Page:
Accountability, access, diversity, choice, flexibility and transparency are among the key principles the Competition and Markets Authority (CMA) has set out in its preliminary report on foundational AI models.
Discussing the report, Sarah Cardell, CEO of the CMA, said: “The speed at which AI is becoming part of everyday life for people and businesses is dramatic. There is real potential for this technology to turbo charge productivity and make millions of everyday tasks easier – but we can’t take a positive future for granted.
“There remains a real risk that the use of AI develops in a way that undermines consumer trust or is dominated by a few players who exert market power that prevents the full benefits being felt across the economy.”
The CMA said the proposed principles aim to guide the ongoing development and use of AI foundational models to help people, businesses and the economy fully benefit from the innovation and growth they can offer.
In the report, the CMA discusses the uncertainties over how businesses developing foundational models can gain access to the increasingly large volumes of training data they require. One approach is where the developer of the foundational model obtains or identifies high quality data from web crawls.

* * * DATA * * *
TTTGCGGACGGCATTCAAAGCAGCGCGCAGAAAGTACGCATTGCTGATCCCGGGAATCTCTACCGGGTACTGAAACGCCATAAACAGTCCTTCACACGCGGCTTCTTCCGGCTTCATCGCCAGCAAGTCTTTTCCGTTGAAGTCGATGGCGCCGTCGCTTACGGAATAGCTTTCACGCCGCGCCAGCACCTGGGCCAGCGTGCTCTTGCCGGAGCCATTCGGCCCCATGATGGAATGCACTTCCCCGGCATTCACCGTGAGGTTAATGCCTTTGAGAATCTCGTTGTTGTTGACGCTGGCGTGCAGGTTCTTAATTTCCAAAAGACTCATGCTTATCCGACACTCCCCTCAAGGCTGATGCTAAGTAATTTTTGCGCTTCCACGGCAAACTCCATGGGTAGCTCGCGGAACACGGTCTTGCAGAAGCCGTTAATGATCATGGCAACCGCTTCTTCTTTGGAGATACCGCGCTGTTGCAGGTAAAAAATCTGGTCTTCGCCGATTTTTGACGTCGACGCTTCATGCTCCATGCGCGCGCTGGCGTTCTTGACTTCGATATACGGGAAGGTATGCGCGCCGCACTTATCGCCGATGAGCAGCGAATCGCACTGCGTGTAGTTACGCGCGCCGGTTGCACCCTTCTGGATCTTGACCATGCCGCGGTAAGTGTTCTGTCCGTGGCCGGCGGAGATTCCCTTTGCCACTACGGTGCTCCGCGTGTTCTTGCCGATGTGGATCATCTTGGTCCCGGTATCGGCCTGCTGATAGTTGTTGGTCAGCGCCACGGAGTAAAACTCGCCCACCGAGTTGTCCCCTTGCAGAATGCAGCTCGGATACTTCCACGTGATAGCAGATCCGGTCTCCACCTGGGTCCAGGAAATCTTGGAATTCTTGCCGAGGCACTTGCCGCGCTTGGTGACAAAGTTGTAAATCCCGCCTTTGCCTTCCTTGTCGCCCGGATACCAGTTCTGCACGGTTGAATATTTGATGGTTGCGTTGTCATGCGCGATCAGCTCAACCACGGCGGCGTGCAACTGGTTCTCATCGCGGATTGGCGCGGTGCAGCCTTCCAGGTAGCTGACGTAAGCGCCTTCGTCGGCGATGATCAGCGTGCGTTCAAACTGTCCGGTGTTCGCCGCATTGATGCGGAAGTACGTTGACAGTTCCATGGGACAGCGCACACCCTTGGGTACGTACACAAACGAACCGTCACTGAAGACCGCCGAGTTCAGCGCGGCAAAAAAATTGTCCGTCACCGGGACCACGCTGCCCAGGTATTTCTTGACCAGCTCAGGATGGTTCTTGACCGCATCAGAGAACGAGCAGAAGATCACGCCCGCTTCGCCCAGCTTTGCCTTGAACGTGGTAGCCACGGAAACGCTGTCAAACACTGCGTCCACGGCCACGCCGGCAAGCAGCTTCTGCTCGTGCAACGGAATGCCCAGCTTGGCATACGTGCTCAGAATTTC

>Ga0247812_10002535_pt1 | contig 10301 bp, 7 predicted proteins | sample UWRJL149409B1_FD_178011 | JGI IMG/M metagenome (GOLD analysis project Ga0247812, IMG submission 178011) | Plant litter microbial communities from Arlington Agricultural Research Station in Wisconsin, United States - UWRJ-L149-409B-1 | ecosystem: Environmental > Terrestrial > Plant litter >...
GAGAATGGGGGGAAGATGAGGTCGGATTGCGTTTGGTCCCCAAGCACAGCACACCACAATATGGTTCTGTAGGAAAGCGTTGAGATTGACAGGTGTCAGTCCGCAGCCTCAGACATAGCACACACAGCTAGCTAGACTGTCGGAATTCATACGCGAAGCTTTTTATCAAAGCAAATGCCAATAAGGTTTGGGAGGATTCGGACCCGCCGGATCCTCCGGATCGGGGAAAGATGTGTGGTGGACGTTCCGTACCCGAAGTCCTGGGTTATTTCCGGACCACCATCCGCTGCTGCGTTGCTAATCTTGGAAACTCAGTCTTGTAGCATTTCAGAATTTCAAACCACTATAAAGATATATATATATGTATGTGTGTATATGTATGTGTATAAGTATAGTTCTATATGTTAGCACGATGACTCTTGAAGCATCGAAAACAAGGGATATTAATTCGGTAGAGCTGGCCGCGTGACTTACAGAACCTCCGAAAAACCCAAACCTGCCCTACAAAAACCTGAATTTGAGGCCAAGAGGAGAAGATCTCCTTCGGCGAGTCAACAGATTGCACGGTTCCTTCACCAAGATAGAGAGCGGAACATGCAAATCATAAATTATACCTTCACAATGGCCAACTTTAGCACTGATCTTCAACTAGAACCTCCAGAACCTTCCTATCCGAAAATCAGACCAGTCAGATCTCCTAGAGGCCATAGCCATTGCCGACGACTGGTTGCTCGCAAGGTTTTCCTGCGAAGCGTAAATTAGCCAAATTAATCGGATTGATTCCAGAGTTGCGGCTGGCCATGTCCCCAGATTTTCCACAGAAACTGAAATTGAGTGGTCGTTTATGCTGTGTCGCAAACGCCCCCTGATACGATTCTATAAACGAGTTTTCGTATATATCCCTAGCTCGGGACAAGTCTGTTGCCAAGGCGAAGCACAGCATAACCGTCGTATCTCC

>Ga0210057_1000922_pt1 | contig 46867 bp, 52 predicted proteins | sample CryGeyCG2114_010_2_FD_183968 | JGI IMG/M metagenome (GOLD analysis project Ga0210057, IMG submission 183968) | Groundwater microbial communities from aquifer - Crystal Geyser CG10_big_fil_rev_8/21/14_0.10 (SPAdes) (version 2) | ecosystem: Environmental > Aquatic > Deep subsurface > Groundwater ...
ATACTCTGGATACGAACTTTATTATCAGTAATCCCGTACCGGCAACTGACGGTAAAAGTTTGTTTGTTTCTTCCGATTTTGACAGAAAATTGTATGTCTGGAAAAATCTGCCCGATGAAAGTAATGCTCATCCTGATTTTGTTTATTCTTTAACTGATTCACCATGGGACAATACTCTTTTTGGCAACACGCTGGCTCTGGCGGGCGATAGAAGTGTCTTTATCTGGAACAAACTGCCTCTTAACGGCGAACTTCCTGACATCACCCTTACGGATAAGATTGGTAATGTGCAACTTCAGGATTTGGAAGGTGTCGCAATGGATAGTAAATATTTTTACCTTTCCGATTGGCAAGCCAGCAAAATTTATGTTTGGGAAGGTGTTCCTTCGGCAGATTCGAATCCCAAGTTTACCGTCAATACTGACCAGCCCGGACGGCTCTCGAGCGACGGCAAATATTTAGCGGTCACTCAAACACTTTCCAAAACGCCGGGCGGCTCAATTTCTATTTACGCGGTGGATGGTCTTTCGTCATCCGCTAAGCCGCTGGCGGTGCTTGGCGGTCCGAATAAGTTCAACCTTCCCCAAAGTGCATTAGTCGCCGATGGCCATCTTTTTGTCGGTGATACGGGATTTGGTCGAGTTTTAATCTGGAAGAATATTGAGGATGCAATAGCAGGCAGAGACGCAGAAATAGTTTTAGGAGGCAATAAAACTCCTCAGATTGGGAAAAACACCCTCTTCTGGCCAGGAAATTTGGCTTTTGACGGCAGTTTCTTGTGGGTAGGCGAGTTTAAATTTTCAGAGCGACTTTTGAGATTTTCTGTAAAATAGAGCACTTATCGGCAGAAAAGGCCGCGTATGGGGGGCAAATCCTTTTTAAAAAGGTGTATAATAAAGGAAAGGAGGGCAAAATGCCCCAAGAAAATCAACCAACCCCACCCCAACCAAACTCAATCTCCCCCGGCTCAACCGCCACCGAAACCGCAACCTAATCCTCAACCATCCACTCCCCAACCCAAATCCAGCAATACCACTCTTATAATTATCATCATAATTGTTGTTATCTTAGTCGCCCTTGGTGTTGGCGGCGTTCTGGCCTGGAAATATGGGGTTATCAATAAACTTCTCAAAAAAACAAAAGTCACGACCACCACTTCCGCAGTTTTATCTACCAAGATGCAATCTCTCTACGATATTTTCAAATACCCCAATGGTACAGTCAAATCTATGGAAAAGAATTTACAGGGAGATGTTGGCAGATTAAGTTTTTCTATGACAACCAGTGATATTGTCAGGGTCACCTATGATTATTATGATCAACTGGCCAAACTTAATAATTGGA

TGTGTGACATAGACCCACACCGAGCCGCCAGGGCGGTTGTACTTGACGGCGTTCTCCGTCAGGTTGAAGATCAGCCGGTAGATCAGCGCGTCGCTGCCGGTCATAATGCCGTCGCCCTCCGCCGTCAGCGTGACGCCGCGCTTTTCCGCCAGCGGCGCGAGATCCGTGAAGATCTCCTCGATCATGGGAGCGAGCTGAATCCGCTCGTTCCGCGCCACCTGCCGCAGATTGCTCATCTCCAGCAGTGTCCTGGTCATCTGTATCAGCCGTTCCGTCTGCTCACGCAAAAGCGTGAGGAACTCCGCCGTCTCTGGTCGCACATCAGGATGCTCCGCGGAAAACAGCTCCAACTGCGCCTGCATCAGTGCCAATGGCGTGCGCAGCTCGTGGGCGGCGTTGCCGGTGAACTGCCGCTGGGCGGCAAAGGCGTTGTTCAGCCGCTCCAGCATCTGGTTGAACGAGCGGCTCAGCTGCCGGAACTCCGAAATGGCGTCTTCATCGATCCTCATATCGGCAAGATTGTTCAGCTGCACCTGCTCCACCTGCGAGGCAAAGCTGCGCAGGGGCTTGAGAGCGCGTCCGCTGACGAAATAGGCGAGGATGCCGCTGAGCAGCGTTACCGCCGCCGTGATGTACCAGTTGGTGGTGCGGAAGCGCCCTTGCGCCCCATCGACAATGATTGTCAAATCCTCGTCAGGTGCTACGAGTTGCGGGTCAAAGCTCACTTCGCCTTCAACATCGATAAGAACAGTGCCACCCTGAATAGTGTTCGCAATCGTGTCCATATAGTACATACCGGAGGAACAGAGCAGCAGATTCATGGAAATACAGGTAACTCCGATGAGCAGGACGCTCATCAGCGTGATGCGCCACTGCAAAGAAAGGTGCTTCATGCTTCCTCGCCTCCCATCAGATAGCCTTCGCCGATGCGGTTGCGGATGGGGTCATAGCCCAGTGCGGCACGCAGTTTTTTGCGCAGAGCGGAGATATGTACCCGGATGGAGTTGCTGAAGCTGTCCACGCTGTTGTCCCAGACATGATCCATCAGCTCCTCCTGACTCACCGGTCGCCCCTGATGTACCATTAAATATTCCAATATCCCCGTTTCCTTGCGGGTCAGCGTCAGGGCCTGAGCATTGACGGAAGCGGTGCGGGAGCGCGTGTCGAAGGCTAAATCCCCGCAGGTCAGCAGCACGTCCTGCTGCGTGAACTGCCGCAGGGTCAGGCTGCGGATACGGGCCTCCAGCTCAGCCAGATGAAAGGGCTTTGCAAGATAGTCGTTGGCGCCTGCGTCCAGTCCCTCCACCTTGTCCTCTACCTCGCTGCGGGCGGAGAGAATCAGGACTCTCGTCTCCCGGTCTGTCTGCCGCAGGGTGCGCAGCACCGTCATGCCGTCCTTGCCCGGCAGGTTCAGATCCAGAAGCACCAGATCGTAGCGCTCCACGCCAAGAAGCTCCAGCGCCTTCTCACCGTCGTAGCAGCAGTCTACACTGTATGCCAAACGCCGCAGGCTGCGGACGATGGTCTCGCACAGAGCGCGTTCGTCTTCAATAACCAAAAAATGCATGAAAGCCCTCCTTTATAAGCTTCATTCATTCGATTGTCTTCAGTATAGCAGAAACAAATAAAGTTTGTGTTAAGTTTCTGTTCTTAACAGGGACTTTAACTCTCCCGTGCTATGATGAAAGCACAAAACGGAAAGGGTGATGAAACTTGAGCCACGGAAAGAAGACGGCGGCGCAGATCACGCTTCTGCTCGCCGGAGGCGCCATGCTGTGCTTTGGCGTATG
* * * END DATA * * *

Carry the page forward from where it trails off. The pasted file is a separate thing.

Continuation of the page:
However, the report’s authors note that access to large volumes of proprietary data sources may become necessary to develop the most competitive foundational models. As such, this could become a key factor that influences competition, but it may stimulate a dynamic market of data providers who supply data on fair and equal terms to a range of foundational model developers.
The CMA warned, however, that competition could potentially be stifled if the most useful sources of proprietary data for training are only accessible to a small range of existing developers. Copyright issues will also have an impact on foundational models that rely on proprietary data.
The CMA reported that large technology companies’ access to vast amounts of data and resources could provide them with an insurmountable advantage over smaller organisations, making it hard for them to compete. But the report’s authors noted that the extent of this advantage is uncertain, as it depends on a number of factors, including economies of scale, economies of scope, and feedback effects.
The CMA also looked at closed source and open source foundational model. The authors of the report noted that closed source is likely to lead to the highest performant foundational models.
But if AI-based applications are able to utilise foundational models with different levels of performance, this would lower barriers to entry. Such lower performant models would require less compute, less expertise and potentially different data than at the cutting-edge models.
According to the CMA, this could be an area where open-source models have the potential to provide a competitive constraint to closed-source models, even if in the future open source is unable to achieve cutting-edge performance.